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"Eu fui confundida com uma estudante."

Translation:I was mistaken for a student.

April 6, 2013

16 Comments


https://www.duolingo.com/profile/Koreatown

My answer ("I was confused with a student" - marked as correct) is very different from what Duolingo says ("I was mistaken for a student.")


https://www.duolingo.com/profile/Paulenrique

Yep. Duolingo's sentence is closest to the meaning. But maybe someone has reported that and now they accept a more literal translation...


https://www.duolingo.com/profile/Rob3x

I wrote the literal translation too, and I thought that it was acceptable to use that expression in English to mean "I was mistaken for a student", but then I realized I only thought that because I know the Spanish version of the expression and it resembles the Portuguese version. After reading these comments, I searched for "I was confused with a student" in Google - there were only two results, and this comment page was one of them.


https://www.duolingo.com/profile/pandrewhk

If you google just "confused with". you'll see it's a synonym for "mistaken for".


https://www.duolingo.com/profile/PaulBelme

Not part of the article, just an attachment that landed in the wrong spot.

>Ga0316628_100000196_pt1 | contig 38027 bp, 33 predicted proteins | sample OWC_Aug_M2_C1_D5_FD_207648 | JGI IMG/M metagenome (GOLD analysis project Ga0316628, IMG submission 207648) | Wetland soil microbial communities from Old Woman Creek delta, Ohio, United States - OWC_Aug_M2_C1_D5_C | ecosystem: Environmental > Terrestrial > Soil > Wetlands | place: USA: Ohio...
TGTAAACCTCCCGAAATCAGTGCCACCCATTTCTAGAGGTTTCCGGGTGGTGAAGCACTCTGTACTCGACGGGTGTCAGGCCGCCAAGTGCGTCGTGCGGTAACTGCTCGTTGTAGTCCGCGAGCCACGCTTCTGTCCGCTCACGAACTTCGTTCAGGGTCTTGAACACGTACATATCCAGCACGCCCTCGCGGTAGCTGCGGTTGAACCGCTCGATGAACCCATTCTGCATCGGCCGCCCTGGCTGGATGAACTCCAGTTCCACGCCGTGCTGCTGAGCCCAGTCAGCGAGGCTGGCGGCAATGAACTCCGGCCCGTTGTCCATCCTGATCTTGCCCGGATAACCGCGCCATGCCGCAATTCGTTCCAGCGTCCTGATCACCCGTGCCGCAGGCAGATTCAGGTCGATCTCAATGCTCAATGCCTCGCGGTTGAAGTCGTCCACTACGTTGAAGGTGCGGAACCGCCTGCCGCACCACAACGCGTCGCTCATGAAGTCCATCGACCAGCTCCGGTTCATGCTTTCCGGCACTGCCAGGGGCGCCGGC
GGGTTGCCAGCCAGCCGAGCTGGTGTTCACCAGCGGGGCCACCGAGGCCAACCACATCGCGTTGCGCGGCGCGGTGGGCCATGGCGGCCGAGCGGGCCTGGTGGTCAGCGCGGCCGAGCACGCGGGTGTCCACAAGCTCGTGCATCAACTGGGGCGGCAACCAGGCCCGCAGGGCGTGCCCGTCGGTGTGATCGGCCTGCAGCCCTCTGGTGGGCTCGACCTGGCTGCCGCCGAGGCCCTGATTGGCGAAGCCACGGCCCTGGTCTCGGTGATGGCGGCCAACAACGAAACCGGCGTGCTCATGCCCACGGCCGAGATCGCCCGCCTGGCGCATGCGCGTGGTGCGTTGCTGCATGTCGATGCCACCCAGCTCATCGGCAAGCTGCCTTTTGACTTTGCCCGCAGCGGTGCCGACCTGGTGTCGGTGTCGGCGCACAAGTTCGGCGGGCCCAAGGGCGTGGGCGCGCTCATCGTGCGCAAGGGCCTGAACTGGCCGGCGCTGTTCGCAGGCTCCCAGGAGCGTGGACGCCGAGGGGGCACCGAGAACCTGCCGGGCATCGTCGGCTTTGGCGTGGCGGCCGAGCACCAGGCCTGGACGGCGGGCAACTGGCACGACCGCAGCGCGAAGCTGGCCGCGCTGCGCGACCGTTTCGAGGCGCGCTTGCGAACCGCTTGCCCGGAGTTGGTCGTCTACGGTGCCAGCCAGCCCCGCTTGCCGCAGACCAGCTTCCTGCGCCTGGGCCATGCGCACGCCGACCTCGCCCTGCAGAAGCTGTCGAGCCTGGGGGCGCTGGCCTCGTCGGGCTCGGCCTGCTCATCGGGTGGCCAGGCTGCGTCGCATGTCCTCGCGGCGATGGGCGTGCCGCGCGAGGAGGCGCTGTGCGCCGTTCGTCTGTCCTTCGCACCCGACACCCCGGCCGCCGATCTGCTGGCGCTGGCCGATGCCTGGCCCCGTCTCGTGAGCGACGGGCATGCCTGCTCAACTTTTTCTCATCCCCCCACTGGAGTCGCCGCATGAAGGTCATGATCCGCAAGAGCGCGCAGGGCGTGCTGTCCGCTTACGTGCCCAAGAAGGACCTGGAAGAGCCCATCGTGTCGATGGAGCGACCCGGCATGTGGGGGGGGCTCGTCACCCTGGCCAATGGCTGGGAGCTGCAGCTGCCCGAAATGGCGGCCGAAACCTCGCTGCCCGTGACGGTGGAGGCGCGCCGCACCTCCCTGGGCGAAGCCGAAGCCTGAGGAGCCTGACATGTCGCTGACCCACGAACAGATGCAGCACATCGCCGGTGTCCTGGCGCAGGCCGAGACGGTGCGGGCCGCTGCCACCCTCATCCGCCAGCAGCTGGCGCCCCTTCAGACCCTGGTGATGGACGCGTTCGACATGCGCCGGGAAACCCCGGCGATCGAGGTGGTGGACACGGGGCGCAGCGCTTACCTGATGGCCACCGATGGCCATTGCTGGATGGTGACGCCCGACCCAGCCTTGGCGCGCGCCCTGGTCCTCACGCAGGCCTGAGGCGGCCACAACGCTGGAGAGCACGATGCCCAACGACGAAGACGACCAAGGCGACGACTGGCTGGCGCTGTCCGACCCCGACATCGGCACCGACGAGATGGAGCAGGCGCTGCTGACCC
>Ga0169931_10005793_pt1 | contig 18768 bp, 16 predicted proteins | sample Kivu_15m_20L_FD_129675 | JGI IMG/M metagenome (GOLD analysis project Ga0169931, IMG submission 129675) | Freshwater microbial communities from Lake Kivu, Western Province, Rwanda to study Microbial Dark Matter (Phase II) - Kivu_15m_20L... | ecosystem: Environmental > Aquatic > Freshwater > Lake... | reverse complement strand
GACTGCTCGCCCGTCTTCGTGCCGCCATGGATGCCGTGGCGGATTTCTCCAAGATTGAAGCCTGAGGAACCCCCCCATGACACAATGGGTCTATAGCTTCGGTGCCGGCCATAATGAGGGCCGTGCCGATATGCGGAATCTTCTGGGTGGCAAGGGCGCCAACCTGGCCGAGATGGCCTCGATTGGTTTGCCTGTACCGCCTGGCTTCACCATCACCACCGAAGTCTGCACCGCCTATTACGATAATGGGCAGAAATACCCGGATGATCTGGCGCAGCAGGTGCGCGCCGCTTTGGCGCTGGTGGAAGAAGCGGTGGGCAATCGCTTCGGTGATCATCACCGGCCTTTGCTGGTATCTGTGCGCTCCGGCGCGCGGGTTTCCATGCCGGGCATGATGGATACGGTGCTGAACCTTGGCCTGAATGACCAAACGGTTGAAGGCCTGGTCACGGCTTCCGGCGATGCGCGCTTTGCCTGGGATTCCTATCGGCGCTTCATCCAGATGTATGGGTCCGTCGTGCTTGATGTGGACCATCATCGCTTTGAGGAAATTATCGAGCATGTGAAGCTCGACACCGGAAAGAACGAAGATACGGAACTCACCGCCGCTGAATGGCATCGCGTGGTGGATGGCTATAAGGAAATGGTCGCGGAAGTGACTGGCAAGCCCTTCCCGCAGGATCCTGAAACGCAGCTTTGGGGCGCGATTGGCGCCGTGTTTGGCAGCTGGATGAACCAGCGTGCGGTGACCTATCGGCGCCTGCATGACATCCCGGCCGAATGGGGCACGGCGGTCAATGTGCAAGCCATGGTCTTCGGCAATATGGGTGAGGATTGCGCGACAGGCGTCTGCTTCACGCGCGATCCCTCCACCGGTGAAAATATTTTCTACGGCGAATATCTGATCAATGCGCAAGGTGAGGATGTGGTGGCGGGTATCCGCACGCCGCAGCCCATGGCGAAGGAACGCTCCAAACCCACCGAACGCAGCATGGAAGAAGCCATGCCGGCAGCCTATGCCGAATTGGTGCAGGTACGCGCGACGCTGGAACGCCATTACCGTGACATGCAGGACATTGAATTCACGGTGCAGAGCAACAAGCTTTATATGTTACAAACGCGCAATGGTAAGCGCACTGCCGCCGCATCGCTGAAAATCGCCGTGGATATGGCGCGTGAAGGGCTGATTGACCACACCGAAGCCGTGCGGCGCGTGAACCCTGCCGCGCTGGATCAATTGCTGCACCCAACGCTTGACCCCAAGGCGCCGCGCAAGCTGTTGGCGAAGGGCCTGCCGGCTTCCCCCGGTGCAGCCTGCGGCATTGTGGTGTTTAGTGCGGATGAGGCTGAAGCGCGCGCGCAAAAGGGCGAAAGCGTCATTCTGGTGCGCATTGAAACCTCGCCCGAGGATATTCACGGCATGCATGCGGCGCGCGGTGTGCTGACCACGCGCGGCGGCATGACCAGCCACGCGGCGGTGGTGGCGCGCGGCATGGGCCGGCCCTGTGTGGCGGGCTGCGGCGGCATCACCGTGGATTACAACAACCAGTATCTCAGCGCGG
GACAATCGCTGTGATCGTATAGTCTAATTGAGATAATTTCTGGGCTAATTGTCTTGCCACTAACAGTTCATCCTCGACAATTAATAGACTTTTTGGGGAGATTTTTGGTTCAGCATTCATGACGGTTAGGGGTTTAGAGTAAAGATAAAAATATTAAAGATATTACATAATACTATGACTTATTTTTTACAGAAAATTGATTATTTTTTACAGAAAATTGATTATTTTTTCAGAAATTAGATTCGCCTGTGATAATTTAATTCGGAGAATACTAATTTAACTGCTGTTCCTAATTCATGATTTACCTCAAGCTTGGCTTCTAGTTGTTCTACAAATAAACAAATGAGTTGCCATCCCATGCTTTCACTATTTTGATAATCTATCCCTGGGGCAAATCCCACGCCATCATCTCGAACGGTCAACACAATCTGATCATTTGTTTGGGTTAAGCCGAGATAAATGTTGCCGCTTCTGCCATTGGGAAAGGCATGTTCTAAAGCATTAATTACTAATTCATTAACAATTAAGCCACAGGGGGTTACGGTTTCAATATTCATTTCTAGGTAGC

Yeah I think it's reasonable English, more context is better but it works


https://www.duolingo.com/profile/DMF86

another instance of two distinct meanings being taken for one and the proper hints not being given.


https://www.duolingo.com/profile/Danmoller

Can you give us examples of those different meanings?

I couldn't find much about "confused with", but Longman says it means pretty much the same as "mistaken for".


https://www.duolingo.com/profile/TKey718

Both, "I was confused with a student." and "I was mistaken for a student." mean the same thing in American English.


https://www.duolingo.com/profile/emeyr

I agree. "To confuse someone with someone else" is "to mistake someone for/with someone else" as defined in this link: http://idioms.thefreedictionary.com/confuse+with


https://www.duolingo.com/profile/Floklo

I disagree. I admit I'm from western Canada though I think what I speak is similar enough to American English. I would interpret "confused with a student" to be "confused [about something] just like another student". However, I would say "confused as a student" could have the same meaning as "mistaken for a student" if there is proper context.


https://www.duolingo.com/profile/birdmanbill

Point taken but if someone in the UK was to say I was angry with my sister there would usually be only one connotation....ie that you were mad with something she had said or done!


https://www.duolingo.com/profile/yoorque

"Eu fui confundido com um estudante." - not accepted?! why not?


https://www.duolingo.com/profile/Paulenrique

It's also right.


https://www.duolingo.com/profile/Adam533592

Please clear this up for me once and for all: is the word "estudante" a male word or a female word. Duolingo has had both as correct.


https://www.duolingo.com/profile/Paulenrique

Yes, it is both male and female and is guided by the word used before: o estudante / a estudante.


https://www.duolingo.com/profile/Adam533592

Hm. Didn't realize there are unisex words in Portuguese. OK. Thanx Paulenrique.

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